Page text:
Friday, August 12, 2011


Driving through Chiapas is beautiful - lots of farmland, curvy mountain roads, and small towns (sadly including plenty of topes, or speedbumps).

Also very interesting to see so much support for the EZLN, or the Zapatista Army. This area of Chiapas includes the cities overtaken by the EZLN back in 1994, including San Cristóbal and Ocosingo, and has had horrible instances of violence carried out by the military and paramilitary groups since. Currently the situation is calm, but the poor people of the area still feel that the government owes them better services.

("Land recovered in 1995 with the help of the EZLN and independent farmers. The land belongs to those who work it. Zapata Lives. The Fight Continues.")

(vendors along the roadside)

We had a reservation at Hostal Yaxkín in the Eco-turistica zone of the town of Palenque. Location was ideal - away from the hustle of the main streets of downtown (and "hustle" was selected intentionally, and no, not for everyone`s favorite dance), as well as easy walking access to downtown, a commercial street, and the corner of town closest to the National Park, where it's easy to catch combis. However, the hostel staff was not at all accomodating to our change in nights, even though we had called to inform them that we would be arriving two days later. We only lost M$X 40 from our deposit, but their attitude left us bitter (combined with the fact that we lost 40 pesos! For reference and full disclosure, yes, that is only US$3.30.). I suppose that's what we deserve for trying to make a reservation.

The next morning we caught a combi out to the ruins of Palenque to not have to worry about the bike or anything attached to it. We bought our entries (M$X 51 each) and had a fine breakfast of empanadas at a stand beside the parking lot. The owner`s son of about 7 years old entertained us the whole time with his very polite (formal, in fact) questions and mannerisms - quite the little salesman! We opted to not shell out the US$40-60 for a guide, and instead just wandered through the ruins with a map. I'm sure we could've learned more than we did, but as our next step, we still probably would have opted to just take a guidebook with us that explained the ruins, instead of forking out so much for the guided tour.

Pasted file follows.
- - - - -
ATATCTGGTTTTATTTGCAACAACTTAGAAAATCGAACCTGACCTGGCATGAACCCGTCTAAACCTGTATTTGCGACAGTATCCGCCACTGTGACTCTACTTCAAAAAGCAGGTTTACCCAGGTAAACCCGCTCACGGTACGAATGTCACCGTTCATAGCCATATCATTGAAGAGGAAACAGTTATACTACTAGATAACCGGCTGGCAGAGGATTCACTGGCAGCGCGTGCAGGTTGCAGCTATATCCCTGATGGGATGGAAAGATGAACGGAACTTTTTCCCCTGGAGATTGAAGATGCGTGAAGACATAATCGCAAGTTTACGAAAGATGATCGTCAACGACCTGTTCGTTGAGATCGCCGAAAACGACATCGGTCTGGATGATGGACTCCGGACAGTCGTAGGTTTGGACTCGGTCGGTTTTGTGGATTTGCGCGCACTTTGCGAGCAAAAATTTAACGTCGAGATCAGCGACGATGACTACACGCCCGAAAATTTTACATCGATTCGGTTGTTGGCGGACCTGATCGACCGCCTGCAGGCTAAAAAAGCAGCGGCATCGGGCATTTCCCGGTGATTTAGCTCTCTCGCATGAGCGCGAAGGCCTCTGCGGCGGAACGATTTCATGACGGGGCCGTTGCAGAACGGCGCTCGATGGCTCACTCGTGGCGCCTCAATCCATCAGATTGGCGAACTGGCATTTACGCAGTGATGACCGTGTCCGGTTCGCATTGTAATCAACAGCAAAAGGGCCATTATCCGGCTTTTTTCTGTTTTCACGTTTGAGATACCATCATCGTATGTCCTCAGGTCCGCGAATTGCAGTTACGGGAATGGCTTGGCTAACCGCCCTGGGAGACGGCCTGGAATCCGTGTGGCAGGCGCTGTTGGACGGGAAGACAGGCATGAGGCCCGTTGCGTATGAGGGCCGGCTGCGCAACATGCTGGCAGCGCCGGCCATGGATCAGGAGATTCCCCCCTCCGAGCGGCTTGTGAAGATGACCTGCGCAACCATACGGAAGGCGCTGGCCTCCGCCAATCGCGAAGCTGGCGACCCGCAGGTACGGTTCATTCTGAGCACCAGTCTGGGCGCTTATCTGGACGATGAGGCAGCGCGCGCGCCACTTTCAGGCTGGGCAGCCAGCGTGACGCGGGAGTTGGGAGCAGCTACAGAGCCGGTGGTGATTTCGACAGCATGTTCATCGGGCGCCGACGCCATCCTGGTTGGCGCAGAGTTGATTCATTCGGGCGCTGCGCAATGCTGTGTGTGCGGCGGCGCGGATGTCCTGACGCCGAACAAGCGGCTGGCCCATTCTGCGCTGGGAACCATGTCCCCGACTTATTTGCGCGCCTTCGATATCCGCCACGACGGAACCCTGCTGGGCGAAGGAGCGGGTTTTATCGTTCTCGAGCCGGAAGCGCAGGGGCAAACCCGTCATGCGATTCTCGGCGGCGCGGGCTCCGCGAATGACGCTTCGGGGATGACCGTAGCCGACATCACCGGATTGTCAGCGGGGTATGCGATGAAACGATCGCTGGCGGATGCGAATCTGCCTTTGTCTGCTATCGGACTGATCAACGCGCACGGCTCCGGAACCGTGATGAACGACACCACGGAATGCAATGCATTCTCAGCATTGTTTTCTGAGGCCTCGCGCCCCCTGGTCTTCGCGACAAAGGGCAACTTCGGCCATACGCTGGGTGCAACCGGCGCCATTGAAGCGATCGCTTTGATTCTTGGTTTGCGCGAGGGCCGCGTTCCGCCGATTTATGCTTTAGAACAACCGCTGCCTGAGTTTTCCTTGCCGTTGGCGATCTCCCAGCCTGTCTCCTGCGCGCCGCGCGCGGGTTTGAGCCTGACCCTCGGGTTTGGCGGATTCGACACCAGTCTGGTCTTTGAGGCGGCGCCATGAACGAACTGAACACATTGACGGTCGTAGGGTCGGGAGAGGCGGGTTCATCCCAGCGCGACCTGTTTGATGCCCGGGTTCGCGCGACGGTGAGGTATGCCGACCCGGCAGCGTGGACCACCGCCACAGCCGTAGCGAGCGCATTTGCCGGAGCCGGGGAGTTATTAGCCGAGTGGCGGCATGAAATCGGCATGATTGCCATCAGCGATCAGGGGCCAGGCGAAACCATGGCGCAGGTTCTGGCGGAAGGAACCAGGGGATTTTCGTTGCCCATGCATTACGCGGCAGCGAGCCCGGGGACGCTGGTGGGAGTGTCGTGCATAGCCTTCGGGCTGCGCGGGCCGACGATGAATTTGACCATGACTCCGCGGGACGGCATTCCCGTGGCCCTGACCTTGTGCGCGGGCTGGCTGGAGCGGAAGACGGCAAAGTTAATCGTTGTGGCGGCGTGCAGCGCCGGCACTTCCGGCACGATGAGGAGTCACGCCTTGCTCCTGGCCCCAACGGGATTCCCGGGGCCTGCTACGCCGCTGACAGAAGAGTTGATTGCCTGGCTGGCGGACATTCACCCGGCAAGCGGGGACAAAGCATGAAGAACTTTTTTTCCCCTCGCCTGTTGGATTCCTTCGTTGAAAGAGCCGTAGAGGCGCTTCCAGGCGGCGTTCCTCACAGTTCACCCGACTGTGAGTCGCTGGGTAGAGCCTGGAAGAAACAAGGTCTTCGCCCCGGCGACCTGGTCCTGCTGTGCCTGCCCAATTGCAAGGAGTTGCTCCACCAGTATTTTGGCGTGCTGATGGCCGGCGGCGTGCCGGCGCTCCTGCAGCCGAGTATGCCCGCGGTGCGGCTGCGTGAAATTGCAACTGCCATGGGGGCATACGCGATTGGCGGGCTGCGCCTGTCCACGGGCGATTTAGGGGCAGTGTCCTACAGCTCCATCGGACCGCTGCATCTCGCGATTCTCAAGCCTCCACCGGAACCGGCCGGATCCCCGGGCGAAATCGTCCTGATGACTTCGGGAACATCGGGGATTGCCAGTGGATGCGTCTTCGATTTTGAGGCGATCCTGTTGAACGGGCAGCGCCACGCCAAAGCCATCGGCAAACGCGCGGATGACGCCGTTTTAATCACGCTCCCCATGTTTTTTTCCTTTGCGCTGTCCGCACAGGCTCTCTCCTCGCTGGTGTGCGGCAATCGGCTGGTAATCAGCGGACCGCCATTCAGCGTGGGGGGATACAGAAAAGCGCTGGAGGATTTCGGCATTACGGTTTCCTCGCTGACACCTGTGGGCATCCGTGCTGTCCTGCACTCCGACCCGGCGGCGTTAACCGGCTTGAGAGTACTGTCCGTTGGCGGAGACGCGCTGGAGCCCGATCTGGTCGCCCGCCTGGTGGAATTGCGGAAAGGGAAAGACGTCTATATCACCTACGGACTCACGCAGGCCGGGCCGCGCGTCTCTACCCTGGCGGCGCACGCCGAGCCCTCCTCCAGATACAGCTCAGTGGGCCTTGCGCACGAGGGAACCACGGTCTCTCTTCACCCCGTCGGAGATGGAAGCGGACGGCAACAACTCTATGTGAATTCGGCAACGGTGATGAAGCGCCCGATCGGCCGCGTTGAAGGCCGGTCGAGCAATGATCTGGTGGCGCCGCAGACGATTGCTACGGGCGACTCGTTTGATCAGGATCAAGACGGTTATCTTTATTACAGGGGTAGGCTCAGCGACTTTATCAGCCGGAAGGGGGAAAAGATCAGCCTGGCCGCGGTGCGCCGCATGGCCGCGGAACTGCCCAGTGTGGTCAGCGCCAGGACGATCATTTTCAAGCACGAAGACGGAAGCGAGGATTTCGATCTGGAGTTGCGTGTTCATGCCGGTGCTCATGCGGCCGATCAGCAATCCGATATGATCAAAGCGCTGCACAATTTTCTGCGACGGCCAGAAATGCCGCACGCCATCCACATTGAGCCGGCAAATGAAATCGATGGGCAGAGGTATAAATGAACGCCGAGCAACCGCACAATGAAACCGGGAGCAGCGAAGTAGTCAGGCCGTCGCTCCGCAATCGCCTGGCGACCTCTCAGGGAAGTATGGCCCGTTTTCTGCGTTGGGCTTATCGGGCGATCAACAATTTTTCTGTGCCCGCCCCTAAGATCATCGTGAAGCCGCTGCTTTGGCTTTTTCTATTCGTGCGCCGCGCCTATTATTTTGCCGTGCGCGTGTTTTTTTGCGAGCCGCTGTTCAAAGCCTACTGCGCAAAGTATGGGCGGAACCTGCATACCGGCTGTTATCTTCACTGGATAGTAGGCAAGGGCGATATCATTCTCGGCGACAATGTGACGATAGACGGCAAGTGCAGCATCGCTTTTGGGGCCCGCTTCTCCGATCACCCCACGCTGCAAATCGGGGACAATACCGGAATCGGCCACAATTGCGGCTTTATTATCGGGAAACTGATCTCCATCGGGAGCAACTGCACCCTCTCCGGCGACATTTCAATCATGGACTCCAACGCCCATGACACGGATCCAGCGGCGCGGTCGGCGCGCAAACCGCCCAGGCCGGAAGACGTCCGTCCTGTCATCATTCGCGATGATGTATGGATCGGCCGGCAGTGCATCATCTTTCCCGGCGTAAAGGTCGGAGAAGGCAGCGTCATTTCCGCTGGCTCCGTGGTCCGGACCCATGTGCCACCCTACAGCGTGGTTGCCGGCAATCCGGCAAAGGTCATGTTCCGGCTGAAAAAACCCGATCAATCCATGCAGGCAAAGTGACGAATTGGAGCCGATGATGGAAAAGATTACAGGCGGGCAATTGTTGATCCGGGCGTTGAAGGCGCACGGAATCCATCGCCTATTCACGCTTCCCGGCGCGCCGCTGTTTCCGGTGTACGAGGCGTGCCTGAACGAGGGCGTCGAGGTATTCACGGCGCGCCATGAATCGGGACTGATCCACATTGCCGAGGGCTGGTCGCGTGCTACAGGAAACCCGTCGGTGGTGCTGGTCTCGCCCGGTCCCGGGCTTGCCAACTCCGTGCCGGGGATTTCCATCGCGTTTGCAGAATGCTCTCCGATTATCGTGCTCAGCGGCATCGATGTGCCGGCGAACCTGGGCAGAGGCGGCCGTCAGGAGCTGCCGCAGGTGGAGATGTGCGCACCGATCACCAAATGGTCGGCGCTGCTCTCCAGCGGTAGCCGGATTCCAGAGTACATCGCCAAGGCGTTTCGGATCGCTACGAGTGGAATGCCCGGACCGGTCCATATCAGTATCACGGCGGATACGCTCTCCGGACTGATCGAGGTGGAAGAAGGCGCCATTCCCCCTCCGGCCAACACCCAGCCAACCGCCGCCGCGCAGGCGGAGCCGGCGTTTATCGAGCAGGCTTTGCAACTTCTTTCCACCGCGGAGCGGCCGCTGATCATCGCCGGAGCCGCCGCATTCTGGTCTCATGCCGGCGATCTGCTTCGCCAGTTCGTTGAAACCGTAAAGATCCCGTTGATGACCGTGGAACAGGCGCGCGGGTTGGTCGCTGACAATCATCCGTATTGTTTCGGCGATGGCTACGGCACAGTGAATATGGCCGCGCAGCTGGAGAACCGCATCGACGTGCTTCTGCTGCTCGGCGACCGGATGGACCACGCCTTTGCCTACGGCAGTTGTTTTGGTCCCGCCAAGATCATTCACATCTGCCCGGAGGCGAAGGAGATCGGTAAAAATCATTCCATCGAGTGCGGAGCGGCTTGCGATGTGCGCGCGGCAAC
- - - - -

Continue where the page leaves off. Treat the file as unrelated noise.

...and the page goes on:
Entering the ruins, we realized exactly how many tour buses had dropped off loads of passengers in the hour that the park had already been open - a LOT. We were gladly able to break free from the crowds at ruins that were just a short walk away from the main areas.

Temple of Inscriptions was one of the first we came across. Here is where the tomb of King Pacal was found, and until 10 (or so) years ago, you could go down hundreds of feet into the temple and see his tomb, but sadly, we were only able to see a replica in the museum (actually in 2 museums - many of the original artifacts from his tomb are displayed at the Musuem of Anthropolgy in Mexico (jade mask, red gown, offerings - example pic of King Pacal´s goods (hehehe) seen in our Mexico City blog)).

Other buildings are not as well preserved, but still magnificent, especially seated in their jungle surroundings.

You can even walk through some of the passageways of the palace

(Temple of Inscriptions at left, Palace with tower at right)

(ball court)

Paths through the jungle were interesting to walk along, with plenty of plants and animals to watch.

(blue dragonflies were everywhere)


What´s crazy is that all morning long there was this eerie high-pitched screechy squeely sound that I`m pretty sure was the inspiration for all of Alfred Hithcock´s sound effects. Too bad we don´t have a way to record/upload sounds, but just believe us that it added to the ambience, especially in some of the tucked away ruins that were empty, except for us. Turns out it was an insect, and they just make that noise. But those chicharrines (or something like that...) are definitely more eerie than any other insect we´ve ever heard before.

We arrived at the musuem after walking through the ruins for 3-4 hours.

Both of us have enough trouble studying Spanish, we can´t imagine what Mayan must be like to learn!

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